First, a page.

I, Mark Roemer, know that moving into an apartment opens up new possibilities for memories and experiences.
Your property manager will go over the dos and don’ts of living in the complex with you on move-in day. However, they frequently overlook one crucial detail: replicating apartment keys.
It’s crucial to know if it’s allowed to duplicate your key, whether you need a backup for a significant other or a pet sitter or are concerned about being locked out. Making duplicates of your key may be against the restrictions mentioned in your lease agreement, depending on where you live. Before making a replica, it’s crucial to understand what you can and can’t do with apartment keys.
Before I get into the specifics of whether or not your current lease permits you to duplicate your apartment key, it’s important to note that making a copy is technically not unlawful. Even if your key says “Do not copy,” you can still use it. “You’re not breaking any laws by copying it if it has a stamp on it.
“Cutting a key with a do not copy mark on it is not unlawful,” says Wynns Locksmith, who claims to be the best in the area. The sole exception is if a patent protects the critical design. Authorization is required in this scenario for duplication.
They do not copy requests put on a key; in most cases, it serves little purpose other than to provide the renter a false sense of security. This usually implies no additional copies of your key floating around, although this isn’t always the case.
It may limit your alternatives for getting a duplicate key manufactured, but it does not rule it out entirely. A key with a do not copy notice will not be duplicated at some hardware stores. Locksmiths, on the other hand, will generally produce copies for you. They’re more conscious that the key request is just that, a request rather than an order.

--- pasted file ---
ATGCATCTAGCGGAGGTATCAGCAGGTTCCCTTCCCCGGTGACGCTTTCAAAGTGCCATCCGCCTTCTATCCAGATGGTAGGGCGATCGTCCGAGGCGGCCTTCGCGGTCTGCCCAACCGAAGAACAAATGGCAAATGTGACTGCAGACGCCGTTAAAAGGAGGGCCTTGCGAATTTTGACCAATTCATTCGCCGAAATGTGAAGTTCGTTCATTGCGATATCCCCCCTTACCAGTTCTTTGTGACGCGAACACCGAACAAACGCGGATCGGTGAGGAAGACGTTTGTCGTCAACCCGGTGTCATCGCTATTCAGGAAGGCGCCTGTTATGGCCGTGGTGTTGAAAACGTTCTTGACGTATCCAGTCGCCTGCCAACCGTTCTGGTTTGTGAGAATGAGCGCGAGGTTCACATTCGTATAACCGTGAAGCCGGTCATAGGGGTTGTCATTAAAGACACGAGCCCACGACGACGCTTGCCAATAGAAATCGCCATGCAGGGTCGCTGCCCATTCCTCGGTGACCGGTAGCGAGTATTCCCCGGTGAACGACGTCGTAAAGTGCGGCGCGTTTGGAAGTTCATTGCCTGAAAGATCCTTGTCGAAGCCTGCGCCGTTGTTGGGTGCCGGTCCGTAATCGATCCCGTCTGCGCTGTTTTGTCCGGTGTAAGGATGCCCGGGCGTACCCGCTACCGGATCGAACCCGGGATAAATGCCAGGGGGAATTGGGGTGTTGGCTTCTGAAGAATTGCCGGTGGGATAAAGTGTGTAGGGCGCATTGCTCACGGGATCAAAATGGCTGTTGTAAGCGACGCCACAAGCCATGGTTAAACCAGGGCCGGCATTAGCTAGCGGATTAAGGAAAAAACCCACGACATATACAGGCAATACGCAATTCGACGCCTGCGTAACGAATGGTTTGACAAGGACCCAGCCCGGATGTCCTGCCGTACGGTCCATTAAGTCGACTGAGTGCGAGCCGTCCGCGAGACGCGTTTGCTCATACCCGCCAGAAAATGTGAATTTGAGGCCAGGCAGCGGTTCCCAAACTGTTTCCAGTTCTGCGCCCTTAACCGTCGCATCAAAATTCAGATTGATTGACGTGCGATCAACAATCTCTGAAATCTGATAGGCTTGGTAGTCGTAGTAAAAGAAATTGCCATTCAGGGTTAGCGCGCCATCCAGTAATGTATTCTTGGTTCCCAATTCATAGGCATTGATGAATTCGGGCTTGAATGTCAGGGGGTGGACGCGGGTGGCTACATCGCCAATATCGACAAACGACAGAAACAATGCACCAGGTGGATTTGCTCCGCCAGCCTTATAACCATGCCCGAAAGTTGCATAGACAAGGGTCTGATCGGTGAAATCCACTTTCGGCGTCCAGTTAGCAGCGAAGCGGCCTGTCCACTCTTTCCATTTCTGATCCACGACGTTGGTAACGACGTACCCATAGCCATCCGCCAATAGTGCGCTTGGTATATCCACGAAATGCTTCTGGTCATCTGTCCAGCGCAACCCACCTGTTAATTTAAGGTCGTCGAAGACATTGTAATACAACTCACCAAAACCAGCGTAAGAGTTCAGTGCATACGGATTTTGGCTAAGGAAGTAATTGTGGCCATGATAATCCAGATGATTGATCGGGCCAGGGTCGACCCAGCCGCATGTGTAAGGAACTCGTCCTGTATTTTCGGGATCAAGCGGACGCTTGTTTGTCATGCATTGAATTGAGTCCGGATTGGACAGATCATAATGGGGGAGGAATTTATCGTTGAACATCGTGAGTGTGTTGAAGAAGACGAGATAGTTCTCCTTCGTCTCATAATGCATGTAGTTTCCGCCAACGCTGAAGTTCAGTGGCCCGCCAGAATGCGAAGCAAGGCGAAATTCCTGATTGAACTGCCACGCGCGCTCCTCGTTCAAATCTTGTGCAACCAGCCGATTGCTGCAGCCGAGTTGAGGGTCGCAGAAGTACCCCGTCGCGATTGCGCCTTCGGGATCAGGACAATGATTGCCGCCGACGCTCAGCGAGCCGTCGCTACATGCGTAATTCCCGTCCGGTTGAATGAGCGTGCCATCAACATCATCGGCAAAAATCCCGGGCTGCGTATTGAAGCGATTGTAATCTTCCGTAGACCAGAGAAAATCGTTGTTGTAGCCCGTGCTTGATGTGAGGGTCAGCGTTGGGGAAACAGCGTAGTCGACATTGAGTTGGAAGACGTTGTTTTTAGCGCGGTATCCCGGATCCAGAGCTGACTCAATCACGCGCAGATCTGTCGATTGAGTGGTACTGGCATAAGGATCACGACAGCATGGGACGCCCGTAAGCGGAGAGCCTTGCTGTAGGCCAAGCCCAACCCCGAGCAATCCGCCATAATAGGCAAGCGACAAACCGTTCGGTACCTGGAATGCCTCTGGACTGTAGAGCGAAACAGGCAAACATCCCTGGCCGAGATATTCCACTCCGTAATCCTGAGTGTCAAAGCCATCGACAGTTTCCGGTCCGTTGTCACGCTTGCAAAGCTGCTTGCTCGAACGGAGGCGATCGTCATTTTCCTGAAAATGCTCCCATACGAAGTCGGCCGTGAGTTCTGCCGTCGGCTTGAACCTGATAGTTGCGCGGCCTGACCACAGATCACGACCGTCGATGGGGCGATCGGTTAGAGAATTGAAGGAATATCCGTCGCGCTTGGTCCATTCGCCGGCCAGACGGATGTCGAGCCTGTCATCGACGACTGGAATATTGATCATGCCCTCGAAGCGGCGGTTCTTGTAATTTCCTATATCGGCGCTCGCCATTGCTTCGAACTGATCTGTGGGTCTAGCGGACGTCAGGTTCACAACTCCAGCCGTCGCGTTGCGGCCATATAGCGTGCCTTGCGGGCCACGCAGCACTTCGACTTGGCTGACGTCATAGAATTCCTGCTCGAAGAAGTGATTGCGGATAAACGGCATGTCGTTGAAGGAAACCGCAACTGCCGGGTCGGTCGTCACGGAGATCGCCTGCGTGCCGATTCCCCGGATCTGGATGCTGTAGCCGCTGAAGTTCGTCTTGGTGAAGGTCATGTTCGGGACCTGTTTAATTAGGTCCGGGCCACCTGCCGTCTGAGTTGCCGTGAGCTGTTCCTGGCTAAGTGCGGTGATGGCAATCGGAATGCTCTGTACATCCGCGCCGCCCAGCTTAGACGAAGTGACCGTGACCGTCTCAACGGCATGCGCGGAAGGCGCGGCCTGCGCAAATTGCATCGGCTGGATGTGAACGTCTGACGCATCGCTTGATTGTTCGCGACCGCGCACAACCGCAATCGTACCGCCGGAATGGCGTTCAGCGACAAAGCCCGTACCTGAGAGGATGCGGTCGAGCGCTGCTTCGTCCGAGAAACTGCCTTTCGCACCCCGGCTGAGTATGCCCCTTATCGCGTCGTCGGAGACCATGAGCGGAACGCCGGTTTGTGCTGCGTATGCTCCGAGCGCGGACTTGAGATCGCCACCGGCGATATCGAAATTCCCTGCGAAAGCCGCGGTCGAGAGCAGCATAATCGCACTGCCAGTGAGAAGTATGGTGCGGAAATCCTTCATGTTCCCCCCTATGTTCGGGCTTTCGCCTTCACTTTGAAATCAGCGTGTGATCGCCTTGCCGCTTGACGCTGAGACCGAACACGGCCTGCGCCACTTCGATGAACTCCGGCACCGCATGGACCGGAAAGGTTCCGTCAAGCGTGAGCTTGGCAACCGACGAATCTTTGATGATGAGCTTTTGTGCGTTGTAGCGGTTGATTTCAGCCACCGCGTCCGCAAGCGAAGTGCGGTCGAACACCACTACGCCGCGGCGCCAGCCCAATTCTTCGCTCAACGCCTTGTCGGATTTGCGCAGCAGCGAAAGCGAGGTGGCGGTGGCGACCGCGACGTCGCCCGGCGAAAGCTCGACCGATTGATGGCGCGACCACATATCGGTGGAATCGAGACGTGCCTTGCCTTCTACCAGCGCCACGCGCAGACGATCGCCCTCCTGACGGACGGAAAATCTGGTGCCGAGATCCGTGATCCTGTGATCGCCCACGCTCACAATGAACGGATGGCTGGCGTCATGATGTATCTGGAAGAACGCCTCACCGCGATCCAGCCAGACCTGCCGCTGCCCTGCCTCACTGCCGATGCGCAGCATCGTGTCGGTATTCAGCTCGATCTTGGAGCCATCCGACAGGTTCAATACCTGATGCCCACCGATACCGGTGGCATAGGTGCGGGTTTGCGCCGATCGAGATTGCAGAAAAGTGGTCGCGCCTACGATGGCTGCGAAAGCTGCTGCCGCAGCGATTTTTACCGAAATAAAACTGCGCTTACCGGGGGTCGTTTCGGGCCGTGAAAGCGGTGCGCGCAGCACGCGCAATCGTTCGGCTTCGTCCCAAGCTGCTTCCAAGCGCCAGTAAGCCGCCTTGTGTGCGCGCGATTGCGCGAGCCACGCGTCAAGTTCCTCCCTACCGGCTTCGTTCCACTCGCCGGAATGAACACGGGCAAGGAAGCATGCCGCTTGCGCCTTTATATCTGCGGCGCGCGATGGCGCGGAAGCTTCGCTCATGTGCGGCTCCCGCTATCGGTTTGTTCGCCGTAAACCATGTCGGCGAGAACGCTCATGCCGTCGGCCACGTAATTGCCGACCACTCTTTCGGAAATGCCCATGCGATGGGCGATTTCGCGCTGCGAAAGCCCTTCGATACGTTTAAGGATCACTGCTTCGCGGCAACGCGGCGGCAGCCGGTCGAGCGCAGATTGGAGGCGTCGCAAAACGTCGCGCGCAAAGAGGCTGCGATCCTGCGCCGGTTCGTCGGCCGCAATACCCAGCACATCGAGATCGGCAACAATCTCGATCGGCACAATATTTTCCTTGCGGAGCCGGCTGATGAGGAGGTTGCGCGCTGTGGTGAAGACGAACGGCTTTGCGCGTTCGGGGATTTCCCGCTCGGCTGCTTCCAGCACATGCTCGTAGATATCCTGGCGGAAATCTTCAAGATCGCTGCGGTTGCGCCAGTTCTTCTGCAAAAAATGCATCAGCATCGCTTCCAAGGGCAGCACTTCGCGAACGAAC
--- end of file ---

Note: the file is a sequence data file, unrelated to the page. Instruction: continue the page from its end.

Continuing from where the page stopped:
Allowable vs. Legal
Even though you now know it’s legal to copy apartment keys if your property management says it’s not, you’re still on the hook. Copying a key without authorization can still land you in trouble, depending on your lease and the laws followed by your property manager. It won’t be the kind of incident requiring police intervention, but it could result in unpleasant consequences. As a result, before presuming that copying a key is acceptable, it’s always a good idea to check apartment-specific papers to discover what’s authorized.
Your lease spells out all of the limits and conditions that apply to reside in your apartment. It’s the greatest place to start when figuring out what you can and can’t do.
Because each lease agreement is slightly different, it’s always a good idea to read through yours thoroughly. Depending on where you reside and who manages your building, your lease may include tight conditions. Copying a key could result in a significant infringement with a fine or possibly a contract breach.
Keys and Locks
A lock and key clause will be included in most lease agreements. This section specifies whether or not it is permissible to duplicate apartment keys. If no mention of keys is made, it’s reasonable to assume you’re free to copy.
The terminology used in these sections can be formal and legal. Please read it thoroughly and underline key points in your copy of the lease to make it easier to locate information later. You’ll almost certainly find information about apartment locks, including whether or not you can install more to your door.